Her friends screamed and then giggled when they saw it. As they cautiously stepped around the thing in the middle of the trail, it ignored their yelps and laughter. Instead, it fixated on its old friend Kelly and started easing toward her.

 

She had known this would happen, as all of her fears gravitated toward her. She could see them in a way others could not – some of her fears became solid and fleshy, while others talked to her, or, in the case of baseballs, screamed in agony. Sometimes others heard and saw them; sometimes, they did not. Some fears were just nuisances, like the babbling bunnies, while others were threatening.

 

The fear in the middle of the haunted house was mean. Kelly sensed its intent as its spiky arms reached out toward her. It thrashed its sinewy body in anticipation and let out a throaty squeal. Her friends thought this was all part of the act until Kelly took out the small gun she always carried and shot her fear point blank.

 

The screams became real. As her friends ran from her, Kelly continued to shoot her fear. When she ran out of bullets, she calmly walked through the deserted haunted house, out the side exit, and back toward town.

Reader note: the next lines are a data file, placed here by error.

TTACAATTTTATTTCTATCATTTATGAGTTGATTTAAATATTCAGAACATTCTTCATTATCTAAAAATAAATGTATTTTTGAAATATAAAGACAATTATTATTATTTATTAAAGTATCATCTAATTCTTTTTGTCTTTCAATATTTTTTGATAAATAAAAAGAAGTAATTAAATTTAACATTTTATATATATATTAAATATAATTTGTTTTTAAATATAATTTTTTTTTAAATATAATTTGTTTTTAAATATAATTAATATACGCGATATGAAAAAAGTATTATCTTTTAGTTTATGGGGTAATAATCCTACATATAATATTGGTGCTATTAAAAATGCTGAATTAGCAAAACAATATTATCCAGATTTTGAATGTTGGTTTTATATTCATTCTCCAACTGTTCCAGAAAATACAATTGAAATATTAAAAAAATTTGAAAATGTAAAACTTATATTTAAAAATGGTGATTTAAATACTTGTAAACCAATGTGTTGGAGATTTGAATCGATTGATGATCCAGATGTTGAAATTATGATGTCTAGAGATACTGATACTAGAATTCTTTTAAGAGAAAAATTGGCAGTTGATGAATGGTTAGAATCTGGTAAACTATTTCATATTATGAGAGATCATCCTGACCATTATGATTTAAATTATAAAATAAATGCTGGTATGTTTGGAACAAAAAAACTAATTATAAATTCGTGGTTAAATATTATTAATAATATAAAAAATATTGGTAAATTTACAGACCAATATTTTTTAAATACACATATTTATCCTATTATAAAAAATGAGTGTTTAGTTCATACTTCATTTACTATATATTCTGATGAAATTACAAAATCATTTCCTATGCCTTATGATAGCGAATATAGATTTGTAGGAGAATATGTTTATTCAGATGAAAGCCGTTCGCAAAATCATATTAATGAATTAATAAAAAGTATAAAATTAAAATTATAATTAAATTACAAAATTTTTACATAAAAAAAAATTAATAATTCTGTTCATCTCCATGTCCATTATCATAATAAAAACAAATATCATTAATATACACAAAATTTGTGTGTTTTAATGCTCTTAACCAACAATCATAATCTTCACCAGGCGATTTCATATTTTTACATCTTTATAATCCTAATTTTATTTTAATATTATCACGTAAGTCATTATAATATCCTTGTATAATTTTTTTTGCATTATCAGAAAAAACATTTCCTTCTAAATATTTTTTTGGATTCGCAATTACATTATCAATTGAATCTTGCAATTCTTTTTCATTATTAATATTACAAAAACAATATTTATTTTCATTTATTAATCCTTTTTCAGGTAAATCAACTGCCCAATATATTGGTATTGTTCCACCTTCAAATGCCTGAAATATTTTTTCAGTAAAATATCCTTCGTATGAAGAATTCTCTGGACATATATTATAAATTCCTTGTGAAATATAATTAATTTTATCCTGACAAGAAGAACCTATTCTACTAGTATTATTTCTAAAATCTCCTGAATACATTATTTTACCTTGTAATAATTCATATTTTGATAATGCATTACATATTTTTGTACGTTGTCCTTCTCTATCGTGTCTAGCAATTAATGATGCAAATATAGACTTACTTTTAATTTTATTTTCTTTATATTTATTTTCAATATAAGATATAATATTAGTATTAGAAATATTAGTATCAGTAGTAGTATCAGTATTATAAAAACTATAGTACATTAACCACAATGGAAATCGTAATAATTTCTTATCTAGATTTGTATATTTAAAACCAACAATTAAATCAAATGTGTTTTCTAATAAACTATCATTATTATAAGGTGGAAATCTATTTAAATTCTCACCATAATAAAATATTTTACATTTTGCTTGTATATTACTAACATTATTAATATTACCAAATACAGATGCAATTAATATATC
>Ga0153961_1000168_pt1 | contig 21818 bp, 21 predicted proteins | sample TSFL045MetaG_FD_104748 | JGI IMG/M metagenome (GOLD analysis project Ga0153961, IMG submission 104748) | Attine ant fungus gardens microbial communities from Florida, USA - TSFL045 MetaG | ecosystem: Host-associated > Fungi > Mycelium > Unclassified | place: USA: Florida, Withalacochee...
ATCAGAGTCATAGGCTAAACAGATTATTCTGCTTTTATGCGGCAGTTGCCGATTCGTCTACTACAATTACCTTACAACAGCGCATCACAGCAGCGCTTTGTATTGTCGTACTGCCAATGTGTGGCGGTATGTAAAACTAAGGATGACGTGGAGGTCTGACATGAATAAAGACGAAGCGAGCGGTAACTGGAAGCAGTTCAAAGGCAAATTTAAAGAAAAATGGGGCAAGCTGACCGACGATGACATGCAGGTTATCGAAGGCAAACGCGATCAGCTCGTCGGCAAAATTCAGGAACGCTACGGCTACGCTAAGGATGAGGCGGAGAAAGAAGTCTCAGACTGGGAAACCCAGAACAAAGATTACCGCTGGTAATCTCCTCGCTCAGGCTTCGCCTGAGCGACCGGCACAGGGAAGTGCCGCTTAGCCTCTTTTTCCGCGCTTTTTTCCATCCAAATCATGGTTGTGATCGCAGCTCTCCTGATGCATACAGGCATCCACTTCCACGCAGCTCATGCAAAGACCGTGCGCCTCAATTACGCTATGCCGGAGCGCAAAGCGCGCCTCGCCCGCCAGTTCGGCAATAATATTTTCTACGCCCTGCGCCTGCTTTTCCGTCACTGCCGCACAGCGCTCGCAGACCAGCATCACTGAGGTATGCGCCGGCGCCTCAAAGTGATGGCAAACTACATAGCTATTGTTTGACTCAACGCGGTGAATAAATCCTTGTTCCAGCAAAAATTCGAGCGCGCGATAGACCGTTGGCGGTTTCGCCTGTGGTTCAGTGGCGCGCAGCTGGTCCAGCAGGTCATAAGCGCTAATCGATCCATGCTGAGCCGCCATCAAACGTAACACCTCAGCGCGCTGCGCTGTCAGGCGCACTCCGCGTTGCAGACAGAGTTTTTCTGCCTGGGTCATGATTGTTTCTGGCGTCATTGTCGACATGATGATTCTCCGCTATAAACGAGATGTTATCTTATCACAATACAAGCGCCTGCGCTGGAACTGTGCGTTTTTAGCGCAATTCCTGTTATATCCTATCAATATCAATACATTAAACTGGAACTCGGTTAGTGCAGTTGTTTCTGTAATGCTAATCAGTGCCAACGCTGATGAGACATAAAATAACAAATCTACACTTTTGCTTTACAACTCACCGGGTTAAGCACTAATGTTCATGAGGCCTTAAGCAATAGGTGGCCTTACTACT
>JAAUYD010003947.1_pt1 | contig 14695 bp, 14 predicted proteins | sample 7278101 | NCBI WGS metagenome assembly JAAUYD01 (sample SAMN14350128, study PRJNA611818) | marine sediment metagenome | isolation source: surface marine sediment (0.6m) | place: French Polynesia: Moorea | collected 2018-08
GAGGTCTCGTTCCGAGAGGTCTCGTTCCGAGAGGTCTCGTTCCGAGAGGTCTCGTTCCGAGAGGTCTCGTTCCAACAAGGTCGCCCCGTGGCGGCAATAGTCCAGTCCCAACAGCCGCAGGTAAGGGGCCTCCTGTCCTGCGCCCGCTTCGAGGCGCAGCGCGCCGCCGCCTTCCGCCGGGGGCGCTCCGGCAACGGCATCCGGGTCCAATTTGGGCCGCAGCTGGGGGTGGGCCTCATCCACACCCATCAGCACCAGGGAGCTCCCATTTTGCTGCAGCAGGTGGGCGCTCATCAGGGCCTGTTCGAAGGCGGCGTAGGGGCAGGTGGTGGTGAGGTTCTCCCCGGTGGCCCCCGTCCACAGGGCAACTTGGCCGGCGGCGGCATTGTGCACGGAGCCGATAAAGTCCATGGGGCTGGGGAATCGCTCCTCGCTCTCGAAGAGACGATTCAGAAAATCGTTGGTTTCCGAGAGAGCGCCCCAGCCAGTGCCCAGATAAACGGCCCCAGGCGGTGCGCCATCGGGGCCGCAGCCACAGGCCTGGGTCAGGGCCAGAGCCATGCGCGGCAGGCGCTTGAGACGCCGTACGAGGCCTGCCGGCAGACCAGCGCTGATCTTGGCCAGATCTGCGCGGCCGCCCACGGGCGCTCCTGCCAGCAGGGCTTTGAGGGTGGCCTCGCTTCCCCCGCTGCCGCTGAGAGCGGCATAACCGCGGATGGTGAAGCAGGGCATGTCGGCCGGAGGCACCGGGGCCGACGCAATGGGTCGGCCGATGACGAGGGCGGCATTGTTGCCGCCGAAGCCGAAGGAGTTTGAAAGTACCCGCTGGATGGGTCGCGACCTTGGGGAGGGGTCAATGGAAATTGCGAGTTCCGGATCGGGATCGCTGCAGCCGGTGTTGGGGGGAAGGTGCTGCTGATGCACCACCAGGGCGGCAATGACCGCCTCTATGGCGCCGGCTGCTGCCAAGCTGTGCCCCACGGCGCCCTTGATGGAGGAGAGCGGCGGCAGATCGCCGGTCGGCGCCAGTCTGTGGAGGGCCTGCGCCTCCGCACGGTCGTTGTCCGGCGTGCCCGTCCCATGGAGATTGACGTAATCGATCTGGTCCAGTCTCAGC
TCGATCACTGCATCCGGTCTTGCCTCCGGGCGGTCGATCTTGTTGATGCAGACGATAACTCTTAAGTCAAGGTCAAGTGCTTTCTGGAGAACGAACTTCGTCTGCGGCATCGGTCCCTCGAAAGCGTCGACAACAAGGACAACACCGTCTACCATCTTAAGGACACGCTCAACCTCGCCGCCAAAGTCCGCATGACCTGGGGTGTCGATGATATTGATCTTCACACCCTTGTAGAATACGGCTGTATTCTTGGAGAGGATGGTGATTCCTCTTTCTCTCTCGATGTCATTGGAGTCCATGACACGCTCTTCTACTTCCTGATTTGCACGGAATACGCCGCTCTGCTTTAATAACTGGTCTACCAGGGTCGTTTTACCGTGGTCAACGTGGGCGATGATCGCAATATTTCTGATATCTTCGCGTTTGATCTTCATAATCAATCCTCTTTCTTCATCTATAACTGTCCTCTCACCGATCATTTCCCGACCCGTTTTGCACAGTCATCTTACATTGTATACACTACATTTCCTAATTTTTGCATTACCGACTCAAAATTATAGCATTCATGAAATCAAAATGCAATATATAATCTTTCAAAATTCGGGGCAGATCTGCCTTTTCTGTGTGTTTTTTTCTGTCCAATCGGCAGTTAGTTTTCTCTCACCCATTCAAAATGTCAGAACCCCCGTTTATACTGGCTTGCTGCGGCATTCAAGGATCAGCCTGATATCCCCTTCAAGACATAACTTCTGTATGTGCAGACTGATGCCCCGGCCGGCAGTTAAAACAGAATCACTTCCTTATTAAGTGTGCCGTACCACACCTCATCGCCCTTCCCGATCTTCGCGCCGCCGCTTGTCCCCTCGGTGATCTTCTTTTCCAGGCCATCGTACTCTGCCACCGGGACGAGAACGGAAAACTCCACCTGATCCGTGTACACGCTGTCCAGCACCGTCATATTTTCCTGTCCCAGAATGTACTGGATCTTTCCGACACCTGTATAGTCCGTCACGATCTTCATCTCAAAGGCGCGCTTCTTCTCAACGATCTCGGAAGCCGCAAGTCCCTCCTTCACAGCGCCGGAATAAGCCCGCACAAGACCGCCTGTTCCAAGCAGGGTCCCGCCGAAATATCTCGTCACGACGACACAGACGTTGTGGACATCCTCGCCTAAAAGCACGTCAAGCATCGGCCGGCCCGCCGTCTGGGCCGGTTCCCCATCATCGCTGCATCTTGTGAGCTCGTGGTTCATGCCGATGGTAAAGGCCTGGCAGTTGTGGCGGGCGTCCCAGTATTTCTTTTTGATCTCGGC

When the police arrived, they did not find anyone, shot or wounded, nor did they find anything the next day in full sunlight. A lone policeman stayed behind to write his report.

 

As he took photos of the six bullet holes in the wooden floor of the haunted house, he noticed something shining through one of the holes. Putting the camera on the floor, he bent down to get a closer look.

 

Taking out his pen, he poked at the shining thing, thinking it may have been a bullet casing. As he bent closer and closer to the hole in the floor, he thought he heard a rattling purr. He placed his eye almost level with the floor as he shined his flashlight down.

 

A sinewy arm rose behind him. As his face was pushed into the floor, his screams became muffled, and when the thing rose through the wooden floor, he came face to face with his own special fear.

 

J J Dare is the author of “False Positive,” the first novel in the Joe Daniels’ trilogy.

Have a Scary Halloween!

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The Garden

Author Claire Collins- Books available from Second Wind Publishing- “Fate and Destiny” and “Images of Betrayal”

The house was perfect. The stately Victorian sat on a hill, the long driveway curving up through the tree, exposing the house only after the last turn. The Virginia countryside surrounded the house, slowly giving way to the growing town only a mile or so from the ten acres where the beautiful building dwelled.